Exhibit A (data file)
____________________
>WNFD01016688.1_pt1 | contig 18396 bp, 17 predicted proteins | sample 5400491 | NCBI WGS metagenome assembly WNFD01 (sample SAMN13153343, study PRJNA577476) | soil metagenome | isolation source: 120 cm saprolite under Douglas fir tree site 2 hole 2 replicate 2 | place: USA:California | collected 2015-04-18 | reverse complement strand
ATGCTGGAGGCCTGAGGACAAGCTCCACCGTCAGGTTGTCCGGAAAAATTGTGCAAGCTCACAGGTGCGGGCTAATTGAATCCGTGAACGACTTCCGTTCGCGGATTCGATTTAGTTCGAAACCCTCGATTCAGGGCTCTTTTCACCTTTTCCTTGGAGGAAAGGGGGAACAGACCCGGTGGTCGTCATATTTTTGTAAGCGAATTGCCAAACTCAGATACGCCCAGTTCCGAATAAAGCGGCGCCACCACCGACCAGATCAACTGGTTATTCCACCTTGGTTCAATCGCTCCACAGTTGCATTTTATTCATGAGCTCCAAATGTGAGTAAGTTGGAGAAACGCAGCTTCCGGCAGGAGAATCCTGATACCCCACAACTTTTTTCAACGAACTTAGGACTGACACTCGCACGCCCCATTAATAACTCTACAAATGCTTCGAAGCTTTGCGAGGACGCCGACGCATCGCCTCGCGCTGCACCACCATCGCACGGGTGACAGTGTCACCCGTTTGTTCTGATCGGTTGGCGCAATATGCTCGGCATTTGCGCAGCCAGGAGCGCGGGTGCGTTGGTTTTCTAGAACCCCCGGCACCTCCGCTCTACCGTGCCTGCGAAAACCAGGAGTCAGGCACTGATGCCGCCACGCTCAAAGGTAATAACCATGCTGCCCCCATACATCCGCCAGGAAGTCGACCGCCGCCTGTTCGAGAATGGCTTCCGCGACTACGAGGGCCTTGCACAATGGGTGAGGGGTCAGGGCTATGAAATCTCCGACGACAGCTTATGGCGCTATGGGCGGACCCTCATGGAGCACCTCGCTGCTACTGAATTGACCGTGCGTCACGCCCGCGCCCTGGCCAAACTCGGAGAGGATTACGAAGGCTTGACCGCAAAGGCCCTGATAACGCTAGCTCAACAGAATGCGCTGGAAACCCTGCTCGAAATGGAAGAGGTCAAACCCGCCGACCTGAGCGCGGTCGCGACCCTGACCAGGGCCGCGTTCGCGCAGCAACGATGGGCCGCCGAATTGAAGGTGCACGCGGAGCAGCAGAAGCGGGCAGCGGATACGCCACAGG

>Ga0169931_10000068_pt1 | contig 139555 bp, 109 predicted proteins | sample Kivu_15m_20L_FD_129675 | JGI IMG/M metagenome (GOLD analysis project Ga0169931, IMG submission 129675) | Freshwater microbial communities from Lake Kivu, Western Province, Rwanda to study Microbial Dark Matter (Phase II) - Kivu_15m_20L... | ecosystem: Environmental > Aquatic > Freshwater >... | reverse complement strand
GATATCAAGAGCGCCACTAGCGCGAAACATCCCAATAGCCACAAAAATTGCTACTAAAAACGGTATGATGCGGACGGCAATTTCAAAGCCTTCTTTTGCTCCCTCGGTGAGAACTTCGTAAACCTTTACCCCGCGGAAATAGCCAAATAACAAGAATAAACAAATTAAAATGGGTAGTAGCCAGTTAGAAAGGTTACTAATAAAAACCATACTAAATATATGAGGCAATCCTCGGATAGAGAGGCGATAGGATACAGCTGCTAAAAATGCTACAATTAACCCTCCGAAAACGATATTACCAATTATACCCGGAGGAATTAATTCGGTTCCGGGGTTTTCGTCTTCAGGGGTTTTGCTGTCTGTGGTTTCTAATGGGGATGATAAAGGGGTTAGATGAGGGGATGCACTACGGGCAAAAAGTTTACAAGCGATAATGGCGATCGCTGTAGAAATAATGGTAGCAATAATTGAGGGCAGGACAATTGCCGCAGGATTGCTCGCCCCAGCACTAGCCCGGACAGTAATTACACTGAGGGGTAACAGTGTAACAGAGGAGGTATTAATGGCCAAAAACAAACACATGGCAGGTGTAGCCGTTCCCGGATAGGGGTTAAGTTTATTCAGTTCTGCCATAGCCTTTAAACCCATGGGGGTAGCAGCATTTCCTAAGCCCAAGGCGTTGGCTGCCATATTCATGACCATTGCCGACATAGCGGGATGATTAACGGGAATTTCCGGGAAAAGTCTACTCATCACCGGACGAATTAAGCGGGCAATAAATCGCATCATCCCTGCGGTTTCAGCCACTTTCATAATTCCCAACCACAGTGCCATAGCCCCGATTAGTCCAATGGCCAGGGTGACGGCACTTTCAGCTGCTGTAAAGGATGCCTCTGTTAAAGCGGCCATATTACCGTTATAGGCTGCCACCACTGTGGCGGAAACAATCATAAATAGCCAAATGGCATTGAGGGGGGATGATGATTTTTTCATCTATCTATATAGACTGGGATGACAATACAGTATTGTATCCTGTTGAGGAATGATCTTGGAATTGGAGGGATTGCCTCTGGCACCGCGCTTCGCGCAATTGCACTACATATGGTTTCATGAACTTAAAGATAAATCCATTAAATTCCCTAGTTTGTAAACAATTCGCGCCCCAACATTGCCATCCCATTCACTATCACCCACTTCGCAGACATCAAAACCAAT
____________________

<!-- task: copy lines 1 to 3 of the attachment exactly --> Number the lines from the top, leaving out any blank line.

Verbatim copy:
>WNFD01016688.1_pt1 | contig 18396 bp, 17 predicted proteins | sample 5400491 | NCBI WGS metagenome assembly WNFD01 (sample SAMN13153343, study PRJNA577476) | soil metagenome | isolation source: 120 cm saprolite under Douglas fir tree site 2 hole 2 replicate 2 | place: USA:California | collected 2015-04-18 | reverse complement strand
ATGCTGGAGGCCTGAGGACAAGCTCCACCGTCAGGTTGTCCGGAAAAATTGTGCAAGCTCACAGGTGCGGGCTAATTGAATCCGTGAACGACTTCCGTTCGCGGATTCGATTTAGTTCGAAACCCTCGATTCAGGGCTCTTTTCACCTTTTCCTTGGAGGAAAGGGGGAACAGACCCGGTGGTCGTCATATTTTTGTAAGCGAATTGCCAAACTCAGATACGCCCAGTTCCGAATAAAGCGGCGCCACCACCGACCAGATCAACTGGTTATTCCACCTTGGTTCAATCGCTCCACAGTTGCATTTTATTCATGAGCTCCAAATGTGAGTAAGTTGGAGAAACGCAGCTTCCGGCAGGAGAATCCTGATACCCCACAACTTTTTTCAACGAACTTAGGACTGACACTCGCACGCCCCATTAATAACTCTACAAATGCTTCGAAGCTTTGCGAGGACGCCGACGCATCGCCTCGCGCTGCACCACCATCGCACGGGTGACAGTGTCACCCGTTTGTTCTGATCGGTTGGCGCAATATGCTCGGCATTTGCGCAGCCAGGAGCGCGGGTGCGTTGGTTTTCTAGAACCCCCGGCACCTCCGCTCTACCGTGCCTGCGAAAACCAGGAGTCAGGCACTGATGCCGCCACGCTCAAAGGTAATAACCATGCTGCCCCCATACATCCGCCAGGAAGTCGACCGCCGCCTGTTCGAGAATGGCTTCCGCGACTACGAGGGCCTTGCACAATGGGTGAGGGGTCAGGGCTATGAAATCTCCGACGACAGCTTATGGCGCTATGGGCGGACCCTCATGGAGCACCTCGCTGCTACTGAATTGACCGTGCGTCACGCCCGCGCCCTGGCCAAACTCGGAGAGGATTACGAAGGCTTGACCGCAAAGGCCCTGATAACGCTAGCTCAACAGAATGCGCTGGAAACCCTGCTCGAAATGGAAGAGGTCAAACCCGCCGACCTGAGCGCGGTCGCGACCCTGACCAGGGCCGCGTTCGCGCAGCAACGATGGGCCGCCGAATTGAAGGTGCACGCGGAGCAGCAGAAGCGGGCAGCGGATACGCCACAGG

>Ga0169931_10000068_pt1 | contig 139555 bp, 109 predicted proteins | sample Kivu_15m_20L_FD_129675 | JGI IMG/M metagenome (GOLD analysis project Ga0169931, IMG submission 129675) | Freshwater microbial communities from Lake Kivu, Western Province, Rwanda to study Microbial Dark Matter (Phase II) - Kivu_15m_20L... | ecosystem: Environmental > Aquatic > Freshwater >... | reverse complement strand